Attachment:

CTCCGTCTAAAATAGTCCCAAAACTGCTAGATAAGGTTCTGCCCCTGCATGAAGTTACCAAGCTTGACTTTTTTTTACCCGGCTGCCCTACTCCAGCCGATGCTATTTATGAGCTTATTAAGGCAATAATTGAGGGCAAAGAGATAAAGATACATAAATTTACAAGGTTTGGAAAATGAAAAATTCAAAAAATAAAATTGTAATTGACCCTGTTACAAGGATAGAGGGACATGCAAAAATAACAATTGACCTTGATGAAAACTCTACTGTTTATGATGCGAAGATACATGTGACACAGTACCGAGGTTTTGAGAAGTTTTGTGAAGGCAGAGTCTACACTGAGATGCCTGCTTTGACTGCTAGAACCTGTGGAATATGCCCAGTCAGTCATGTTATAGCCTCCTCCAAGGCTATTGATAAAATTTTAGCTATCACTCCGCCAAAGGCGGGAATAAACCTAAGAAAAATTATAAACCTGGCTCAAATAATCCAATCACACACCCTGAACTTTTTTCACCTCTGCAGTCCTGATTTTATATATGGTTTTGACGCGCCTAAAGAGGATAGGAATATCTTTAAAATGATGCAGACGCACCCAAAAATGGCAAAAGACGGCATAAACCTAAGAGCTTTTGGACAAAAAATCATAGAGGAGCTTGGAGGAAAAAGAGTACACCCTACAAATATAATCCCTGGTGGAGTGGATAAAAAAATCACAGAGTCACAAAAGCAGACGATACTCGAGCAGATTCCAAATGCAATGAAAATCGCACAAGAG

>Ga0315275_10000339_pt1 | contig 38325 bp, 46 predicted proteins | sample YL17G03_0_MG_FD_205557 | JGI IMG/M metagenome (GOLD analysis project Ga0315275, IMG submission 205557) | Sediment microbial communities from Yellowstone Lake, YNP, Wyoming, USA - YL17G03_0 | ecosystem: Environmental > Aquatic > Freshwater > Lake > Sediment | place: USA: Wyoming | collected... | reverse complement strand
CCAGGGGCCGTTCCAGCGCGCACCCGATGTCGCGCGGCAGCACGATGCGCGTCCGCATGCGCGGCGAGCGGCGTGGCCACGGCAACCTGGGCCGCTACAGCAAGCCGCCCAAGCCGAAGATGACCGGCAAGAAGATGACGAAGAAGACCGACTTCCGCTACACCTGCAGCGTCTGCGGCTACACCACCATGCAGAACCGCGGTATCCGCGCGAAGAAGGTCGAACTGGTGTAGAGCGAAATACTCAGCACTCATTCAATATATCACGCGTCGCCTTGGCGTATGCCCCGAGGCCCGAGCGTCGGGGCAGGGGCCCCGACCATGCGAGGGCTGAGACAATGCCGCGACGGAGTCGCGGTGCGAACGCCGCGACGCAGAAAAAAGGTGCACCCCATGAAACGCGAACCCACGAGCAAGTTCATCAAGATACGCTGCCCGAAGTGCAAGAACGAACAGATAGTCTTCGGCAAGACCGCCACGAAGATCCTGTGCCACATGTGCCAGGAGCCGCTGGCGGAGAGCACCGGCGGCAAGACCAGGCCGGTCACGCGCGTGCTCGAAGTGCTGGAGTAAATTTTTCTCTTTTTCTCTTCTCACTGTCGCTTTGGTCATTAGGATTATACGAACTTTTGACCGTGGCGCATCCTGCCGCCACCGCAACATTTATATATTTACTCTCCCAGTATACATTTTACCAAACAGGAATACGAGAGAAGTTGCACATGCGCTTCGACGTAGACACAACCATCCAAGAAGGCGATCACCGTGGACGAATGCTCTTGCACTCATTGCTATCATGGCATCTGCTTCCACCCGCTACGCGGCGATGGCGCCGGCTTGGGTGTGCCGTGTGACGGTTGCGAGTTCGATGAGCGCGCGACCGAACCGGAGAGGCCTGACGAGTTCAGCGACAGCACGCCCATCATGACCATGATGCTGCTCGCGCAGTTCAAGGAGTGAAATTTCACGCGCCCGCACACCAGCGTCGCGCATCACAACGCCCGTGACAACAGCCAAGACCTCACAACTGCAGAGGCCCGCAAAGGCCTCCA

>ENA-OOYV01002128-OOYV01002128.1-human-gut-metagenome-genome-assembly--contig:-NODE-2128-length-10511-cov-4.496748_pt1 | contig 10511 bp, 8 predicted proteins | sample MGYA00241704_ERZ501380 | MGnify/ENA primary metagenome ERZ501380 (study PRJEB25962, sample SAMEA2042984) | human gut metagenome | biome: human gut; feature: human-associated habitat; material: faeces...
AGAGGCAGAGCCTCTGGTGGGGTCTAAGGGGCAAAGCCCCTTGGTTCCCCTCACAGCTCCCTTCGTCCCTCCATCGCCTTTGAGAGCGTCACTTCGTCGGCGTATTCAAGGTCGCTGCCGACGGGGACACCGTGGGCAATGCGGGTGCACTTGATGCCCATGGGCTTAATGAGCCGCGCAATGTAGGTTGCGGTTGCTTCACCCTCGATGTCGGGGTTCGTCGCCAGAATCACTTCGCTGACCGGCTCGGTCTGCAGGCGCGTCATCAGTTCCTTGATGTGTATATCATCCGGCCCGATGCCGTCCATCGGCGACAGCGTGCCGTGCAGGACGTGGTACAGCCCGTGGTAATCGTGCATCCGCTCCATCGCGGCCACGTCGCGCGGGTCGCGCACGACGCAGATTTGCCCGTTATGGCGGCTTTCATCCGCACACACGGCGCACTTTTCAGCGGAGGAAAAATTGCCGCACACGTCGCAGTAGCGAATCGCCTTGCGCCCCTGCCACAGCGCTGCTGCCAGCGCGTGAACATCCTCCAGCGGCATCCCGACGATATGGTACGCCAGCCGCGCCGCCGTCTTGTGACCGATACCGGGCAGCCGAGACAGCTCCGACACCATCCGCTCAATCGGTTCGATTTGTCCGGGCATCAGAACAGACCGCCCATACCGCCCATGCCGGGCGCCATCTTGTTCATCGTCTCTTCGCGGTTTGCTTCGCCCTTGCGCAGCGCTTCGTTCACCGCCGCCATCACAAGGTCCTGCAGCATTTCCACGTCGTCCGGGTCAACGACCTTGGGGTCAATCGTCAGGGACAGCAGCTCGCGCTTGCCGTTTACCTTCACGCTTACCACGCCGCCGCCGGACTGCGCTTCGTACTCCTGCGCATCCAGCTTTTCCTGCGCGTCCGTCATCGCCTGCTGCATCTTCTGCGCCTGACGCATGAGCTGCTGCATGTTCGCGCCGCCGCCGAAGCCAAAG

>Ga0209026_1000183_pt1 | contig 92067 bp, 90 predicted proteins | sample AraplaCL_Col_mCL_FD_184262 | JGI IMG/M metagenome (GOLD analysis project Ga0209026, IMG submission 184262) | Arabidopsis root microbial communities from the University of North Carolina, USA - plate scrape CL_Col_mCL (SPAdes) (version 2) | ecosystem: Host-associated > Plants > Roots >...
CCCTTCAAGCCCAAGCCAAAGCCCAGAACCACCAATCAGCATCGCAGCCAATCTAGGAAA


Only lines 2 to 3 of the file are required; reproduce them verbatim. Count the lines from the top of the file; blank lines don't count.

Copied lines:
>Ga0315275_10000339_pt1 | contig 38325 bp, 46 predicted proteins | sample YL17G03_0_MG_FD_205557 | JGI IMG/M metagenome (GOLD analysis project Ga0315275, IMG submission 205557) | Sediment microbial communities from Yellowstone Lake, YNP, Wyoming, USA - YL17G03_0 | ecosystem: Environmental > Aquatic > Freshwater > Lake > Sediment | place: USA: Wyoming | collected... | reverse complement strand
CCAGGGGCCGTTCCAGCGCGCACCCGATGTCGCGCGGCAGCACGATGCGCGTCCGCATGCGCGGCGAGCGGCGTGGCCACGGCAACCTGGGCCGCTACAGCAAGCCGCCCAAGCCGAAGATGACCGGCAAGAAGATGACGAAGAAGACCGACTTCCGCTACACCTGCAGCGTCTGCGGCTACACCACCATGCAGAACCGCGGTATCCGCGCGAAGAAGGTCGAACTGGTGTAGAGCGAAATACTCAGCACTCATTCAATATATCACGCGTCGCCTTGGCGTATGCCCCGAGGCCCGAGCGTCGGGGCAGGGGCCCCGACCATGCGAGGGCTGAGACAATGCCGCGACGGAGTCGCGGTGCGAACGCCGCGACGCAGAAAAAAGGTGCACCCCATGAAACGCGAACCCACGAGCAAGTTCATCAAGATACGCTGCCCGAAGTGCAAGAACGAACAGATAGTCTTCGGCAAGACCGCCACGAAGATCCTGTGCCACATGTGCCAGGAGCCGCTGGCGGAGAGCACCGGCGGCAAGACCAGGCCGGTCACGCGCGTGCTCGAAGTGCTGGAGTAAATTTTTCTCTTTTTCTCTTCTCACTGTCGCTTTGGTCATTAGGATTATACGAACTTTTGACCGTGGCGCATCCTGCCGCCACCGCAACATTTATATATTTACTCTCCCAGTATACATTTTACCAAACAGGAATACGAGAGAAGTTGCACATGCGCTTCGACGTAGACACAACCATCCAAGAAGGCGATCACCGTGGACGAATGCTCTTGCACTCATTGCTATCATGGCATCTGCTTCCACCCGCTACGCGGCGATGGCGCCGGCTTGGGTGTGCCGTGTGACGGTTGCGAGTTCGATGAGCGCGCGACCGAACCGGAGAGGCCTGACGAGTTCAGCGACAGCACGCCCATCATGACCATGATGCTGCTCGCGCAGTTCAAGGAGTGAAATTTCACGCGCCCGCACACCAGCGTCGCGCATCACAACGCCCGTGACAACAGCCAAGACCTCACAACTGCAGAGGCCCGCAAAGGCCTCCA